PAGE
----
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Security information and event management

Check Point : 09 January, 2009  (Technical Article)
Nick Lowe of Check Point examines the use of SIEM (Security Information and Event Management) for controlling security incidents
What's the one security question that you don't want to be asked about your company? I believe it's the same question that Her Majesty the Queen raised when she visited the London School of Economics in November 2008.

Describing the global credit crunch as "awful", she asked an LSE professor: 'Why did nobody notice what was happening?' Caught off-guard, the professor replied, 'Someone was relying on somebody else …"

This exchange neatly sums up a key IT security problem. Companies have to rely on staff to observe reasonable security practice, on partners not to pass on malware, and so on. So just like the financial markets, a big part of security is trust. But when that trust is undermined, things fall apart rapidly.

And the problem is, it's very hard to spot the clues that show when trust has been breached, and a security threat is emerging.

Drowning in data - Why is this? Because complex networks and security deployments throw out Gigabytes of log data every day. Although they're vital, security systems such as IPS, IDS, firewalls and anti-virus also create problems by generating false positive alerts, often hiding emerging threats from the IT team.

A recent IBM survey of 700 European IT managers highlighted the scale of the issue. Over 45% received more than 4,000 security events per second. This volume of data swamps IT teams, and makes it almost impossible to prioritise potential threats.

And perhaps the most critical issue is delayed action. These events take time to sort through - time that can be exploited by REAL security threats. And before you know it, you could have business partners, customers or shareholders asking: "Why didn't you notice what was happening?'

So what causes false positives? The biggest cause is insufficient alert context. Firewalls and intrusion systems don't understand the business importance and vulnerabilities of all systems within the organisation.

For example, an attempted malware infection of a web server may be reported as a high-priority event by the firewall, even if systems have already been patched against it.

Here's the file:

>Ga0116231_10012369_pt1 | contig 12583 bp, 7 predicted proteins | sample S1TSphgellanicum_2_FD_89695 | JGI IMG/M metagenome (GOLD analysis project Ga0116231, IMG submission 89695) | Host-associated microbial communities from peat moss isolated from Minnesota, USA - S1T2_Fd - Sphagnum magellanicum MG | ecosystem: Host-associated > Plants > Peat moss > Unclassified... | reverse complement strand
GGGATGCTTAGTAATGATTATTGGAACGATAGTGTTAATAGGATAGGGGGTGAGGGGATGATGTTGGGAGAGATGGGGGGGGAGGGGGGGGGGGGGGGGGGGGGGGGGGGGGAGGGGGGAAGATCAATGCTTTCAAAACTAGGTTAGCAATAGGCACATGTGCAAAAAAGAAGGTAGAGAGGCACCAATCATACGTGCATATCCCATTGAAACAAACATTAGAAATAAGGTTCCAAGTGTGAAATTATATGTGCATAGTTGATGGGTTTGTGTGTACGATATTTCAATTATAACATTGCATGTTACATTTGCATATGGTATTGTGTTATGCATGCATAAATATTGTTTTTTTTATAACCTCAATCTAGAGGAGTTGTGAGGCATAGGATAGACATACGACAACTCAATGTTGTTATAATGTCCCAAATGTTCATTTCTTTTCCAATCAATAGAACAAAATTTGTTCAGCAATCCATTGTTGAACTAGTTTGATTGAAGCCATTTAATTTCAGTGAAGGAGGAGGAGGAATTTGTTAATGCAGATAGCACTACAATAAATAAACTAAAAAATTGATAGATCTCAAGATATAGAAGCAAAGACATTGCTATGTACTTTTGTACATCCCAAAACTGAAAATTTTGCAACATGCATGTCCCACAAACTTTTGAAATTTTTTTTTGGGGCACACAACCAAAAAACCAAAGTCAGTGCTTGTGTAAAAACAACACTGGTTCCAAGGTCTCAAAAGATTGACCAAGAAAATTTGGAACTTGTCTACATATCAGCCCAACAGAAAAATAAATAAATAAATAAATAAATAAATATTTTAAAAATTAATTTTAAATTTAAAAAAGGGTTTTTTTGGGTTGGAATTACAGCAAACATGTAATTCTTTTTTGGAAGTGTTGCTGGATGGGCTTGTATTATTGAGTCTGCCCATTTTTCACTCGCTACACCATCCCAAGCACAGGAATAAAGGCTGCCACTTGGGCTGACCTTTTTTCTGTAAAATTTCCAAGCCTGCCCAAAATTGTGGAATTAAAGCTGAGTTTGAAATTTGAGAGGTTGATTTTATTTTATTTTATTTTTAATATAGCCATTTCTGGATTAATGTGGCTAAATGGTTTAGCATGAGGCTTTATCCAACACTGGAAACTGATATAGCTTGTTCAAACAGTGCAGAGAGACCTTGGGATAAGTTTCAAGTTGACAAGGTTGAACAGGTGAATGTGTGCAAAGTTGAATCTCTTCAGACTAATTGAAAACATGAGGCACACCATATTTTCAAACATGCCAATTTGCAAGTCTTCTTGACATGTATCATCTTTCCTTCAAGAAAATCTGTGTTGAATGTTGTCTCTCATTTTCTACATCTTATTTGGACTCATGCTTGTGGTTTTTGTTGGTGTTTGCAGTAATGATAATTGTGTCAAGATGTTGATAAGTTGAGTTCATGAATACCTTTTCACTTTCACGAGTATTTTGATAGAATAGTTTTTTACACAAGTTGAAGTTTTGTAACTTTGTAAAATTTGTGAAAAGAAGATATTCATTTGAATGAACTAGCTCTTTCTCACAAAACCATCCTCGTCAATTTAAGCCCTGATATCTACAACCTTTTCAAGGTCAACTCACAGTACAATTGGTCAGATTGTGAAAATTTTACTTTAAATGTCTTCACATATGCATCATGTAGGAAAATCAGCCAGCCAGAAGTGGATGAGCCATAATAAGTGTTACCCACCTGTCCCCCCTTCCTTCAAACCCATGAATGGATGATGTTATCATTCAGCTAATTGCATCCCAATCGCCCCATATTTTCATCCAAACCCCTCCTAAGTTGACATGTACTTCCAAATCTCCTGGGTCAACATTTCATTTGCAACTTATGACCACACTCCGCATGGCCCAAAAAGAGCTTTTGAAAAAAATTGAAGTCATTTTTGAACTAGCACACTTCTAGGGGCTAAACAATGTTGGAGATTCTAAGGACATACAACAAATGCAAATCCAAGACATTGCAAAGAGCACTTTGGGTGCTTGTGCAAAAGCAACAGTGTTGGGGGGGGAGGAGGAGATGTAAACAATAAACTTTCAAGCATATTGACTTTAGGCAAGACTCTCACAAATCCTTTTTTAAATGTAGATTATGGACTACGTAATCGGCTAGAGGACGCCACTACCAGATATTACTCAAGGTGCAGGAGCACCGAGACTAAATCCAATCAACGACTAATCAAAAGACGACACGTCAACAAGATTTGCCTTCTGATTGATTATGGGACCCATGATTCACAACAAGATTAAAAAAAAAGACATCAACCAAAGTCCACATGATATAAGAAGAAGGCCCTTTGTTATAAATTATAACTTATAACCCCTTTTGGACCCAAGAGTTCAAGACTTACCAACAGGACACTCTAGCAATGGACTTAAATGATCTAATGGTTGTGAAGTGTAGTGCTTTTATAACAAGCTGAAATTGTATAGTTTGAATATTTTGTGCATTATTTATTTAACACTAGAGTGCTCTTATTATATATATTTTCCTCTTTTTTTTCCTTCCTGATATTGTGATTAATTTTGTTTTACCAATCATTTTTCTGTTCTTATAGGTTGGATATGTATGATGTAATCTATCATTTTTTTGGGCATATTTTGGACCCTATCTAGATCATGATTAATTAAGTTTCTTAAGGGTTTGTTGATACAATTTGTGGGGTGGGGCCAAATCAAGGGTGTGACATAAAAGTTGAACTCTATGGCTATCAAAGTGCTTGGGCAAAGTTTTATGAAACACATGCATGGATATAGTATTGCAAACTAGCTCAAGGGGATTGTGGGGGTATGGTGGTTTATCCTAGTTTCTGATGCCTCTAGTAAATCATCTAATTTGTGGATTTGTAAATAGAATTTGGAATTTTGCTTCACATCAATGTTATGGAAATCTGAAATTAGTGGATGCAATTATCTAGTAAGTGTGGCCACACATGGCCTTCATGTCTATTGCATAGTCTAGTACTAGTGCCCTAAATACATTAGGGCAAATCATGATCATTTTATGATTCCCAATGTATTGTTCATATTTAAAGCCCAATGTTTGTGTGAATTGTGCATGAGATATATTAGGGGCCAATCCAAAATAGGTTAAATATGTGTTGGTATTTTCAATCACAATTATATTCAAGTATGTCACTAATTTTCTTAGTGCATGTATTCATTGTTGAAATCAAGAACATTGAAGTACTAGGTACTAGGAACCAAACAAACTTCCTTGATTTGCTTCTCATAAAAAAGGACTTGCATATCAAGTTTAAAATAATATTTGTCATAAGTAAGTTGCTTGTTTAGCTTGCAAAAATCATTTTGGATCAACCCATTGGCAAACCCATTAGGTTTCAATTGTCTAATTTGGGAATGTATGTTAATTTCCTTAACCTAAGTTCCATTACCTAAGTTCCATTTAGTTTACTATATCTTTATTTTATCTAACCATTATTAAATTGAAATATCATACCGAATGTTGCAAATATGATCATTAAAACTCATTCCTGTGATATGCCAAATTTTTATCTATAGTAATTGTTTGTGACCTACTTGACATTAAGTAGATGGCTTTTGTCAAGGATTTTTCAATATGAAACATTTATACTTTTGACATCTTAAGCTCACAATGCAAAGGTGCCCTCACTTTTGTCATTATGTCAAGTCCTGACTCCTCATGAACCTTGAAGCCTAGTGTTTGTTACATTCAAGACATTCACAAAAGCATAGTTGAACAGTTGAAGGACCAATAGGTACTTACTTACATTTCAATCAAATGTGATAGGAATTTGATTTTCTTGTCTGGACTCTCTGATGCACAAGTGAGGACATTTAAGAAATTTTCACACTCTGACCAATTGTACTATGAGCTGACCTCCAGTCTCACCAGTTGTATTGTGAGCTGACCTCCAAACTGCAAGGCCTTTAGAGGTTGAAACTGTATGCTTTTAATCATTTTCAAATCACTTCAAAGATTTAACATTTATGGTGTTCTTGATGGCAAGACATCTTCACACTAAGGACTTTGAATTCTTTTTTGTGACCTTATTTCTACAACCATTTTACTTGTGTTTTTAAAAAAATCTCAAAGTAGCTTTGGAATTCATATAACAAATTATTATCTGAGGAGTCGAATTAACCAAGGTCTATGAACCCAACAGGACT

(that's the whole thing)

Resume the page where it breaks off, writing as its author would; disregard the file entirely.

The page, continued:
This is the ultimate aim of security management: understanding and prioritising reported activities in context. So if a threat arises, it generates an alert. But the IT team doesn't need to know if the threat presents no risk. This gives the IT team the ability to filter the noise, and focus on real threats.

How do you contextualise threats, and filter out the extraneous noise from networks? This is where Security Information and Event Management (SIEM) solutions come in.

A SIEM solution automates the collection, correlation and contextualisation of security log data and events, which puts what's happening on the network into perspective - removing the irrelevant noise, and enabling focus on the important events. This makes management easier, and frees up time for the IT team. Let's look at a real-life SIEM deployment.

Denbighshire County Council in Wales has deployed Eventia Suite, an advanced security information and event management (SIEM) solution from Check Point, to reduce the cost and complexity of managing its security infrastructure. The Council's network supports Internet access for all employees, all schools within the county, as well as Internet access from local libraries. This means close control over IT security is vital to protect against threats and attacks from these multiple endpoints.

'We provide web access for a diverse range of users, so our firewalls and other security devices produce huge volumes of log data - around 1GB per day," said Shannon Gage, technical support analyst for Denbighshire Country Council. "This made it difficult for me to do security health-checks and pro-actively identify any emerging issues or threats.

"I wanted to be able to work more efficiently and improve my network's overall security stance. Eventia Suite gives a clear, uncluttered picture of important events on the network. The analysis and reporting functions have cut the time taken for administration, and made detailed inspections of network traffic and devices easier,' concluded Gage.

Eventia Suite, which includes Eventia Analyzer for real-time, automated security event correlation and Eventia Reporter for historical trend analysis, saves the Council's IT team 2 man-days per month on administration by automating collection, correlation and prioritisation of raw security log data from the network.

By integrating security data across existing systems, and automating its evaluation, SIEM provides a single, clear view of your company's security stance - helping to spot threats early, and enabling detailed reviews and security analyses by any party that needs to do so.

So unlike the LSE Professor and the Queen, you should always be able to notice what's happening - and be ready to deal with it.

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